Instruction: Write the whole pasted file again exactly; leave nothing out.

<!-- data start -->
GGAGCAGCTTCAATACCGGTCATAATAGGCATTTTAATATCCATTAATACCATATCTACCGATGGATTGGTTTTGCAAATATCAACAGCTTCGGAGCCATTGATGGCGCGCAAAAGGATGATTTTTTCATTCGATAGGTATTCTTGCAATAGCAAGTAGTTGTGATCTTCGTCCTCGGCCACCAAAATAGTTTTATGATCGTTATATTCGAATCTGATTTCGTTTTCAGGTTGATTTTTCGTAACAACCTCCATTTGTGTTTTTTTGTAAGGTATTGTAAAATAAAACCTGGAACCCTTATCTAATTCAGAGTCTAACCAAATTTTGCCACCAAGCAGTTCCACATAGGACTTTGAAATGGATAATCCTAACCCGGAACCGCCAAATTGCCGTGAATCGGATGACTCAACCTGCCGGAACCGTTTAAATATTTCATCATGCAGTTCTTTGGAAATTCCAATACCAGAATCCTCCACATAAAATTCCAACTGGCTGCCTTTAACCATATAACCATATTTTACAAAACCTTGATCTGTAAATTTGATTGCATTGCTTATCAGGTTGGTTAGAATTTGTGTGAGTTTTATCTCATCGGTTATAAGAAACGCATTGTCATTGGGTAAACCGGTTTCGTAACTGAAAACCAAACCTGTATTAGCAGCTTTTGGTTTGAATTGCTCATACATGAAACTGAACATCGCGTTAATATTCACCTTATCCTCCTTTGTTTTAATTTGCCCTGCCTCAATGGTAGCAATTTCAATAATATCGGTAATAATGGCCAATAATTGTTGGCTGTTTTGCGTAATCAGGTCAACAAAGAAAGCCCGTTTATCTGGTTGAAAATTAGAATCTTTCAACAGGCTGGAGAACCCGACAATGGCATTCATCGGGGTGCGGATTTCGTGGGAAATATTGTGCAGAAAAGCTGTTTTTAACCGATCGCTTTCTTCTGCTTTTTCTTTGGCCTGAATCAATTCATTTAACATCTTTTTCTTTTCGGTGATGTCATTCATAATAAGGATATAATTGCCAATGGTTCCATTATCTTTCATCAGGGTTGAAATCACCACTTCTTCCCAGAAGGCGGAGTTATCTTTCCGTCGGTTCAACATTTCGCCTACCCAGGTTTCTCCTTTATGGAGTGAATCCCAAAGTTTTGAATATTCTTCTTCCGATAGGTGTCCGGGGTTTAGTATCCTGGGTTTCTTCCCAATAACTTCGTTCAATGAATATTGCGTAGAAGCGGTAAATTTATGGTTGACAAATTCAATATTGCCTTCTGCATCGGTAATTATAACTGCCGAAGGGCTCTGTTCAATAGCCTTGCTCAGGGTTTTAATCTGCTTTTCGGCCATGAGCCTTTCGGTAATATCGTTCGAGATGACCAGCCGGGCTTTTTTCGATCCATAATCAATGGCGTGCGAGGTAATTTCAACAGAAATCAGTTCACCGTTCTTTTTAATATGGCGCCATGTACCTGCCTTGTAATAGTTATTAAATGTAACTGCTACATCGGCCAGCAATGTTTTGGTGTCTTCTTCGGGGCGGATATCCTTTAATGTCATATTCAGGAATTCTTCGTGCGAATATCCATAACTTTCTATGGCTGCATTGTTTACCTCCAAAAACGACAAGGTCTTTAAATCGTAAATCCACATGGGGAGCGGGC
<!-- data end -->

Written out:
GGAGCAGCTTCAATACCGGTCATAATAGGCATTTTAATATCCATTAATACCATATCTACCGATGGATTGGTTTTGCAAATATCAACAGCTTCGGAGCCATTGATGGCGCGCAAAAGGATGATTTTTTCATTCGATAGGTATTCTTGCAATAGCAAGTAGTTGTGATCTTCGTCCTCGGCCACCAAAATAGTTTTATGATCGTTATATTCGAATCTGATTTCGTTTTCAGGTTGATTTTTCGTAACAACCTCCATTTGTGTTTTTTTGTAAGGTATTGTAAAATAAAACCTGGAACCCTTATCTAATTCAGAGTCTAACCAAATTTTGCCACCAAGCAGTTCCACATAGGACTTTGAAATGGATAATCCTAACCCGGAACCGCCAAATTGCCGTGAATCGGATGACTCAACCTGCCGGAACCGTTTAAATATTTCATCATGCAGTTCTTTGGAAATTCCAATACCAGAATCCTCCACATAAAATTCCAACTGGCTGCCTTTAACCATATAACCATATTTTACAAAACCTTGATCTGTAAATTTGATTGCATTGCTTATCAGGTTGGTTAGAATTTGTGTGAGTTTTATCTCATCGGTTATAAGAAACGCATTGTCATTGGGTAAACCGGTTTCGTAACTGAAAACCAAACCTGTATTAGCAGCTTTTGGTTTGAATTGCTCATACATGAAACTGAACATCGCGTTAATATTCACCTTATCCTCCTTTGTTTTAATTTGCCCTGCCTCAATGGTAGCAATTTCAATAATATCGGTAATAATGGCCAATAATTGTTGGCTGTTTTGCGTAATCAGGTCAACAAAGAAAGCCCGTTTATCTGGTTGAAAATTAGAATCTTTCAACAGGCTGGAGAACCCGACAATGGCATTCATCGGGGTGCGGATTTCGTGGGAAATATTGTGCAGAAAAGCTGTTTTTAACCGATCGCTTTCTTCTGCTTTTTCTTTGGCCTGAATCAATTCATTTAACATCTTTTTCTTTTCGGTGATGTCATTCATAATAAGGATATAATTGCCAATGGTTCCATTATCTTTCATCAGGGTTGAAATCACCACTTCTTCCCAGAAGGCGGAGTTATCTTTCCGTCGGTTCAACATTTCGCCTACCCAGGTTTCTCCTTTATGGAGTGAATCCCAAAGTTTTGAATATTCTTCTTCCGATAGGTGTCCGGGGTTTAGTATCCTGGGTTTCTTCCCAATAACTTCGTTCAATGAATATTGCGTAGAAGCGGTAAATTTATGGTTGACAAATTCAATATTGCCTTCTGCATCGGTAATTATAACTGCCGAAGGGCTCTGTTCAATAGCCTTGCTCAGGGTTTTAATCTGCTTTTCGGCCATGAGCCTTTCGGTAATATCGTTCGAGATGACCAGCCGGGCTTTTTTCGATCCATAATCAATGGCGTGCGAGGTAATTTCAACAGAAATCAGTTCACCGTTCTTTTTAATATGGCGCCATGTACCTGCCTTGTAATAGTTATTAAATGTAACTGCTACATCGGCCAGCAATGTTTTGGTGTCTTCTTCGGGGCGGATATCCTTTAATGTCATATTCAGGAATTCTTCGTGCGAATATCCATAACTTTCTATGGCTGCATTGTTTACCTCCAAAAACGACAAGGTCTTTAAATCGTAAATCCACATGGGGAGCGGGC